Saturday, January 28, 2012

Obama and the Colleges

In his State of the Union address, President Obama declared his intention to cut federal funding for colleges and universities where tuition rises too much.
His plan makes plain three things:  (1) He thinks rising tuition is caused by colleges; (2) He thinks government is the solution to the problem, not one of its chief causes; and (3) He thinks he knows how much tuition all colleges and universities ought to charge and, therefore, which ones are charging too much;
He is trebly wrong:
(1) As everyone who ever studied economics ought to know, all other things being equal, when the demand for a good or a service rises, its price rises as well.  By providing grants and low interest loans to millions of students, the government has driven up the demand for college enrollment dramatically, thereby driving up the price as well.  When colleges must educate more students, they must build new classrooms in which to teach them, new dormitories in which to house them, new dining halls in which to feed them, new health facilities in which to care for them, new athletic facilities in which to keep them fit and entertained, and new parking lots for their cars.
Colleges also must hire new admissions counselors to handle their applications, new campus police to keep them safe, and new maintenance crews to keep them comfortable.
They also must hire new faculty members.  Those faculty members require not only competitive salaries, but also health insurance, retirement funds, research sabbaticals, offices, parking lots, and secretarial staff.  The secretarial staff requires salaries, retirement funds, insurance, vacations, offices, and equipment.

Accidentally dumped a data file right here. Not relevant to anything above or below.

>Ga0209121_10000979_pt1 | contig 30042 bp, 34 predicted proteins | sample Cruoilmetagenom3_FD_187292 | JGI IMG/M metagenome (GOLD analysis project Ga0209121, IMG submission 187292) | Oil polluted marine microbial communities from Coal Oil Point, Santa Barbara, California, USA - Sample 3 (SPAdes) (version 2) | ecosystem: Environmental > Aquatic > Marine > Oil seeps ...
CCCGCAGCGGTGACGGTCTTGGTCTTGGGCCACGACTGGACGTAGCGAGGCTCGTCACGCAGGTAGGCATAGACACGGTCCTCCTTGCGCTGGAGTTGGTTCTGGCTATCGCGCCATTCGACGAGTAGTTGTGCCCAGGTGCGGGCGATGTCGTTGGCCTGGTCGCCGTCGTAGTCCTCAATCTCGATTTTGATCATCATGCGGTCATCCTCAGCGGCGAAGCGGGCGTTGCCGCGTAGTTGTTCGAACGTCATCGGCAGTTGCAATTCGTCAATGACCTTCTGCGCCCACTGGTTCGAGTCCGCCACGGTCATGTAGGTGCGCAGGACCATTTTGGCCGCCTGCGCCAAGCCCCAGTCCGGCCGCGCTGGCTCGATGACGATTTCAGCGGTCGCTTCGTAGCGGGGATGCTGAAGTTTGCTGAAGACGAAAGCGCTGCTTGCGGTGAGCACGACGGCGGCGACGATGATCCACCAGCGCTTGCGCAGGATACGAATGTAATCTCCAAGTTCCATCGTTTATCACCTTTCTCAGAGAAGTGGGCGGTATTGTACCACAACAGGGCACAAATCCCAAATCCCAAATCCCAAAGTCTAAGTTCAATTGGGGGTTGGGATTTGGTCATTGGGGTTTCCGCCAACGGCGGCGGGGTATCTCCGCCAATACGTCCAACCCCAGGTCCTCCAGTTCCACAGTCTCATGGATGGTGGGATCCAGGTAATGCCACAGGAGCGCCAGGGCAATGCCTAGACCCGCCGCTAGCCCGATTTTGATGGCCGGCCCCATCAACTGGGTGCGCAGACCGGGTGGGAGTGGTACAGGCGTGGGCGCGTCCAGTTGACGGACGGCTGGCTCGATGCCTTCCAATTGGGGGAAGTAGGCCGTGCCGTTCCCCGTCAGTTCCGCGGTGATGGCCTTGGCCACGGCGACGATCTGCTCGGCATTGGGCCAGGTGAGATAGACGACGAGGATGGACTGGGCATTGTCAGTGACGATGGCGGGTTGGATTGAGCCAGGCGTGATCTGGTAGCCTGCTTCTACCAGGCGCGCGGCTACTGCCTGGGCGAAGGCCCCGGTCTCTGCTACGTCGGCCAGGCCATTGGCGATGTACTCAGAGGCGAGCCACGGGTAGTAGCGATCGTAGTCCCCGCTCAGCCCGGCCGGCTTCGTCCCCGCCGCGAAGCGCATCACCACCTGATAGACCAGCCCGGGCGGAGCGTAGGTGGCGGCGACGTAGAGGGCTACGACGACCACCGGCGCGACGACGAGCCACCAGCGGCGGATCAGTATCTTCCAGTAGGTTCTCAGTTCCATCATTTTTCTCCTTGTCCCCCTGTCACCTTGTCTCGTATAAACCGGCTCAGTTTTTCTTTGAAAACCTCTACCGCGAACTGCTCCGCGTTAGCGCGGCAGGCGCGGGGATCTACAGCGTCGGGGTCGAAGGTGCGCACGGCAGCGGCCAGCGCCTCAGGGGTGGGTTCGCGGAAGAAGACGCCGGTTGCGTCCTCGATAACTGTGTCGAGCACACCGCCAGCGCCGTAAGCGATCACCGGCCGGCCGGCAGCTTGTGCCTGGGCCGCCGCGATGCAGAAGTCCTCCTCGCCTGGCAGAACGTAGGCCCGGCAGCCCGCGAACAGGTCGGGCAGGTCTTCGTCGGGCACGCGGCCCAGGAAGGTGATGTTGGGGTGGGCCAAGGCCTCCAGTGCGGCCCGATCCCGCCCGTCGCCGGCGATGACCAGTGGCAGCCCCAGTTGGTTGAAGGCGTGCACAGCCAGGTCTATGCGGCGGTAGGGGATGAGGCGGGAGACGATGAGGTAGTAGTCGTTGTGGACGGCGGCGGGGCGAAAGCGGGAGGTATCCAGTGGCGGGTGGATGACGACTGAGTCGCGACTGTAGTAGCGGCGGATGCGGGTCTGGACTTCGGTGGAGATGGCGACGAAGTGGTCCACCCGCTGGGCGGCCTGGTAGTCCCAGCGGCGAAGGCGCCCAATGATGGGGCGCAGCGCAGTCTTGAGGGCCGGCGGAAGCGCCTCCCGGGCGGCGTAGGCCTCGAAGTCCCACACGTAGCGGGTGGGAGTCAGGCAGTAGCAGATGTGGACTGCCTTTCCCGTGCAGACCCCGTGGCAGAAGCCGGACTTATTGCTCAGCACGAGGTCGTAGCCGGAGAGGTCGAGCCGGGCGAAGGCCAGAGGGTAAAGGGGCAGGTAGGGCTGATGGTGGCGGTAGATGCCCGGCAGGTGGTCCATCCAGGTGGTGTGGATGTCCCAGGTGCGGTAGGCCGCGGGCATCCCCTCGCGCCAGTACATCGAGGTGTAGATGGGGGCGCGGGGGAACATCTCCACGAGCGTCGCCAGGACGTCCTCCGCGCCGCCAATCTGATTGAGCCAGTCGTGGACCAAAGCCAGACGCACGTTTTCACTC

Did I mention bigger libraries, more books, and more librarians?
What colleges cannot get from donors to cover these crushing new expenses, they must get from students. 
Of course, government intervention and the rising costs it entails are not limited to the demands of expanding enrollment.  Government intervention also includes government regulations that tell colleges and universities whom to hire, whom to enroll, and what to teach.  If colleges do not comply, federal funds are cut off.  To avoid that cut off, institutions of higher learning must hire whole departments full of educational bureaucrats to implement, to assess, and to enforce government mandates.  Those departments of compliance must be housed and supplied.  The bureaucrats who administer them require salaries, retirement funds, insurance, and vacations.  If colleges opt out of hiring teams of bureaucratic overlords to manage compliance, they run the risk of falling afoul of the laws, in which case they invite not only the loss of government funds but also possible lawsuits, the costs of which are rising along with everything else.